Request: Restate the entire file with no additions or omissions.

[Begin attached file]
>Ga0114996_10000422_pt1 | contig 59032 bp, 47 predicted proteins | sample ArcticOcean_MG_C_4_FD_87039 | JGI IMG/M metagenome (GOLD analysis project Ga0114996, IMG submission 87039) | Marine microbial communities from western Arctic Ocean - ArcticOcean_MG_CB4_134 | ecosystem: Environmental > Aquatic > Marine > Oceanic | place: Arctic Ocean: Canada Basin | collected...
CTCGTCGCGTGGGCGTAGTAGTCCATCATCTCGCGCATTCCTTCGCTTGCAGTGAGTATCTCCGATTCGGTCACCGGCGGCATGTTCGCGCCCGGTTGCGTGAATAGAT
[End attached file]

>Ga0114996_10000422_pt1 | contig 59032 bp, 47 predicted proteins | sample ArcticOcean_MG_C_4_FD_87039 | JGI IMG/M metagenome (GOLD analysis project Ga0114996, IMG submission 87039) | Marine microbial communities from western Arctic Ocean - ArcticOcean_MG_CB4_134 | ecosystem: Environmental > Aquatic > Marine > Oceanic | place: Arctic Ocean: Canada Basin | collected...
CTCGTCGCGTGGGCGTAGTAGTCCATCATCTCGCGCATTCCTTCGCTTGCAGTGAGTATCTCCGATTCGGTCACCGGCGGCATGTTCGCGCCCGGTTGCGTGAATAGAT